Robbie Robertson Biography
Sun Sign: Cancer
Also Known As: Jaime Royal Robertson
Born in: Toronto, Canada
Famous as: Guitarist
Spouse/Ex-: Dominique Bourgeois
father: Alexander David Klegerman
mother: Rose Marie Chrysler
children: Alexandra Robertson, Delphine Robertson, Sebastian Robertson
City: Toronto, Canada
Robbie Robertson is a Canadian musician known for his work with the music group ‘The Band’. He is also a songwriter, film composer, producer, actor, and author. He started his professional music career at a very early age. He worked with Bob Dylan during his initial years and it was during this time that he formed ‘The Band’ with some of his fellow musicians. Their debut studio album was ‘Music From Big Pink’ which was a success. Other albums released by the band include ‘Cahoots’, ‘Moondog Mantinee’ and ‘Island’. During his work with the band, Robertson wrote several songs, such as ‘The Weight’, ‘Up on Cripple Creek’, and ‘Broken Arrow’. After the band broke up, Robertson began his solo career. He has worked on the soundtracks of many films, some of them being ‘The Last Waltz’, ‘Carny’ and ‘The King of Comedy’. He is known for his frequent collaborations with renowned director Martin Scorsese. The recipient of several honors, he was inducted into the Canadian Songwriters Hall of Fame and Canada’s Walk of Fame, and has also been awarded the Lifetime Achievement Award from the National Academy of Songwriters.
- Robbie Robertson was born as Jaime Royal Robertson on 5 July 1943. He was the only child of Rose Marie Chrysler and Alexander David Klegerman. His father was killed in an accident when he was an infant. His mother then married her co-worker James Patrick Robertson, who adopted him as his son.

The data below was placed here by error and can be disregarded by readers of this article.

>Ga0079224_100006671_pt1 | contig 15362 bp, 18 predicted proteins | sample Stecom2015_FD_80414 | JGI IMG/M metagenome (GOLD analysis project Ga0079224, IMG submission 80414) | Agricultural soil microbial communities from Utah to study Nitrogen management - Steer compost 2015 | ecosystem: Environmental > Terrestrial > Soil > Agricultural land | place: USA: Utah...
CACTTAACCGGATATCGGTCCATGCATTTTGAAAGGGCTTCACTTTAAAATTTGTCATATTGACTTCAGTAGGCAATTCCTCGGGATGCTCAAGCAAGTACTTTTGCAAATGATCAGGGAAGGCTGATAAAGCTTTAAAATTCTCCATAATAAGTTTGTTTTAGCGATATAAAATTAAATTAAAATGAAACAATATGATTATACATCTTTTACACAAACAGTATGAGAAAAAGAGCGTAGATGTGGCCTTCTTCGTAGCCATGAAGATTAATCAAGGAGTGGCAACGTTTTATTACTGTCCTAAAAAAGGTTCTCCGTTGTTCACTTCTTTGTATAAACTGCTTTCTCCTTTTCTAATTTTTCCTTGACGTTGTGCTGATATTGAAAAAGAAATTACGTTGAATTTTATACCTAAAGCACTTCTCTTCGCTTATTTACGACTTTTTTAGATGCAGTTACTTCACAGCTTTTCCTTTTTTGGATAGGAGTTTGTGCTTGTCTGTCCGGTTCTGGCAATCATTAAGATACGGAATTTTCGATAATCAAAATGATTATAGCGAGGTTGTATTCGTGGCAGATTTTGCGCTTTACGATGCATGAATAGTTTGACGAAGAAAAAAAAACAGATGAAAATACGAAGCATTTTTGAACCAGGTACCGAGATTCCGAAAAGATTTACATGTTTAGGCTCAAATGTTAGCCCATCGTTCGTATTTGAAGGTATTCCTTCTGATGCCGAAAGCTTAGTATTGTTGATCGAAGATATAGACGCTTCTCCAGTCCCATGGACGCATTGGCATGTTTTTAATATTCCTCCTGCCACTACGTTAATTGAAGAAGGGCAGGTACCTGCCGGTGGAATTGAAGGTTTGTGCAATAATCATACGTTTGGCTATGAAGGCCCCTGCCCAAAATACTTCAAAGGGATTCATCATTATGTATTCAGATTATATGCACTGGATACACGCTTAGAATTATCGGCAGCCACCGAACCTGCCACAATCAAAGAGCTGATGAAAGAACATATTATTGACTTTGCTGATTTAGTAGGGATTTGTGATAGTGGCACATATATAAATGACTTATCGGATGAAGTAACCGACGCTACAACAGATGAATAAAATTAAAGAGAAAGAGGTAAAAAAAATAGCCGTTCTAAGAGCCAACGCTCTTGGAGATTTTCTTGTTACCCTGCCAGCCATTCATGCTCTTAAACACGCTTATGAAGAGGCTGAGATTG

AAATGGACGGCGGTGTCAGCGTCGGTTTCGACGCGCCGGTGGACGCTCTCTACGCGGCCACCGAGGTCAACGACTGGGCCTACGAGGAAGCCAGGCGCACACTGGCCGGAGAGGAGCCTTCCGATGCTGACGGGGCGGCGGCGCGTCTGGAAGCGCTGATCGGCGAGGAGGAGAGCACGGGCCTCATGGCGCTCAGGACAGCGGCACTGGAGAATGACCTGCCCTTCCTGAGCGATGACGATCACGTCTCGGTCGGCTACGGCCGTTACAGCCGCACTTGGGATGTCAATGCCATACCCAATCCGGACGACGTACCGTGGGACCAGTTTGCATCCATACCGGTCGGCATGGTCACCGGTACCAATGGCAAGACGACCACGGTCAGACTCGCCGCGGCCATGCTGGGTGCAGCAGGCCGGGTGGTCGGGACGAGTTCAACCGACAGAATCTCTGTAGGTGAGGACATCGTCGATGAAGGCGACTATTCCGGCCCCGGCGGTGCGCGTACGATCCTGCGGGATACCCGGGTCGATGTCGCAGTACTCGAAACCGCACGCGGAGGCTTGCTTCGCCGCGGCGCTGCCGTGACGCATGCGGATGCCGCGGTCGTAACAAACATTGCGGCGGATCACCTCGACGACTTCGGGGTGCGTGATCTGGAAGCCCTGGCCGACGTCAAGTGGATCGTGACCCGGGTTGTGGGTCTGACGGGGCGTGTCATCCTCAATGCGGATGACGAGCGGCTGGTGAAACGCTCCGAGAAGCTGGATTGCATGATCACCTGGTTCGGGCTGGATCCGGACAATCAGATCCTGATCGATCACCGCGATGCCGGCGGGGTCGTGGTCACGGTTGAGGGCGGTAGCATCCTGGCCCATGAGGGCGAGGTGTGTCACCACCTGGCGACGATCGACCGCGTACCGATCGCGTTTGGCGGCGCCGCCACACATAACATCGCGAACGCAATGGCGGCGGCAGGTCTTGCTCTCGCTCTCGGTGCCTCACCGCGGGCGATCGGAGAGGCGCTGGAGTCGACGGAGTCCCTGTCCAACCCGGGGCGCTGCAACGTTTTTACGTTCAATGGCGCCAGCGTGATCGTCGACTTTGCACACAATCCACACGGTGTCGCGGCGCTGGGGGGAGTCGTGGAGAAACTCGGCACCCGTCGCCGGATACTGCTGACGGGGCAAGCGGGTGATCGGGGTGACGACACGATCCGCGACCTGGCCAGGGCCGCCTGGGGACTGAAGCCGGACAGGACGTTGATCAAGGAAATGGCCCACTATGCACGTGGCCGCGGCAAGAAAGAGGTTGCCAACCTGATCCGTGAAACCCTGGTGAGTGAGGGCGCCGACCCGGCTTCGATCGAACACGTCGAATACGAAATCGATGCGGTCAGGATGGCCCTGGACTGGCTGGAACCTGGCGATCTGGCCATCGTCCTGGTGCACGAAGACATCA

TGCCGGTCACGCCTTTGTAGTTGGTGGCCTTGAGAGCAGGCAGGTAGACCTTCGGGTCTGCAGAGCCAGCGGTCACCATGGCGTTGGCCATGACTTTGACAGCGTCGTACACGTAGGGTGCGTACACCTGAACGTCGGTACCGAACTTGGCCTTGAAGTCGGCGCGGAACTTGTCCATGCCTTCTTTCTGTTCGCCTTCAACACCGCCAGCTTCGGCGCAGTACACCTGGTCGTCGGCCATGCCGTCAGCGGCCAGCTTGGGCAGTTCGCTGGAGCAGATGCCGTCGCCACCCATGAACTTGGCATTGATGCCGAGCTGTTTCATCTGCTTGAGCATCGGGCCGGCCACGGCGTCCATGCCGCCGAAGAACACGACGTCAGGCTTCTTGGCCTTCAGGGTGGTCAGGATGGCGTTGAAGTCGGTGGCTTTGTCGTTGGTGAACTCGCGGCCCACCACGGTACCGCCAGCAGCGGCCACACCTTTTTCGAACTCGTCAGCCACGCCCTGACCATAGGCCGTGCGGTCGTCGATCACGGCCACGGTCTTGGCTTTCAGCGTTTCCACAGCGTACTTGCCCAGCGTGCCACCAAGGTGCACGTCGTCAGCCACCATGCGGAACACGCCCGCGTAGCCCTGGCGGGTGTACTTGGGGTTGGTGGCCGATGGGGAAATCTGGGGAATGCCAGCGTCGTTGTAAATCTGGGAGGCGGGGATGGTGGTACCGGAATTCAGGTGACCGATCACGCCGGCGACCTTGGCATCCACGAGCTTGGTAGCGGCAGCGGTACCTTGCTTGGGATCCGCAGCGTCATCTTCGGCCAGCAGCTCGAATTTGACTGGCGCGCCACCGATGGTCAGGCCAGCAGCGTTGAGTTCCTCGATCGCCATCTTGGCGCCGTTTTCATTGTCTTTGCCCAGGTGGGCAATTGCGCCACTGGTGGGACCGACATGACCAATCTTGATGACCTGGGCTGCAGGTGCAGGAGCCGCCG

- Robertson learnt guitar at an early age from his family members. He listened to rock ‘n’ roll and R&B music on the radio. In around 1957, he began playing in bands with his friend Pete Traynor. The first band he formed was called Robbie and the Rhythm Chords. It later became Robbie and the Robots.
- At the age of sixteen, he dropped out of school in order to pursue a career in music. After playing for some local groups, he went to work for the well-known artist Ronnie Hawkins as a part of his backup band The Hawks. Hawkins also recorded two tracks by Robertson named ‘Hey Boba Lou’ and ‘Someone Like You’.
- Robbie Robertson and his Hawks band mates also toured with Bob Dylan; however it was met with negative reactions. The musical group ‘The Band’ was eventually formed in 1968 with Rick Danko, Garth Hudson, Richard Manuel, Levon Helm and Robbie Robertson as the members.
- Their first album was ‘Music from Big Pink’. The album was praised by critics. It was eventually ranked at No.32 on Rolling Stone magazine’s list of the 500 greatest albums of all time. Robertson sang on one of the album’s tracks ‘To Kingdom Come’.
- The band found more commercial success with their next self-titled album. Many of the songs were written by Robertson and his work was quite appreciated. The band’s popularity grew with the release of albums, such as ‘Stage Fright’, released in 1970, and ‘Cahoots’, released in 1971. They also collaborated with Bob Dylan on two live albums named ‘Planet Waves’ (1974) and ‘The Basement Tapes’ (1975). The band continued to release several more albums such as ‘Moondog Malinee’ (1973) and ‘Islands’ (1977).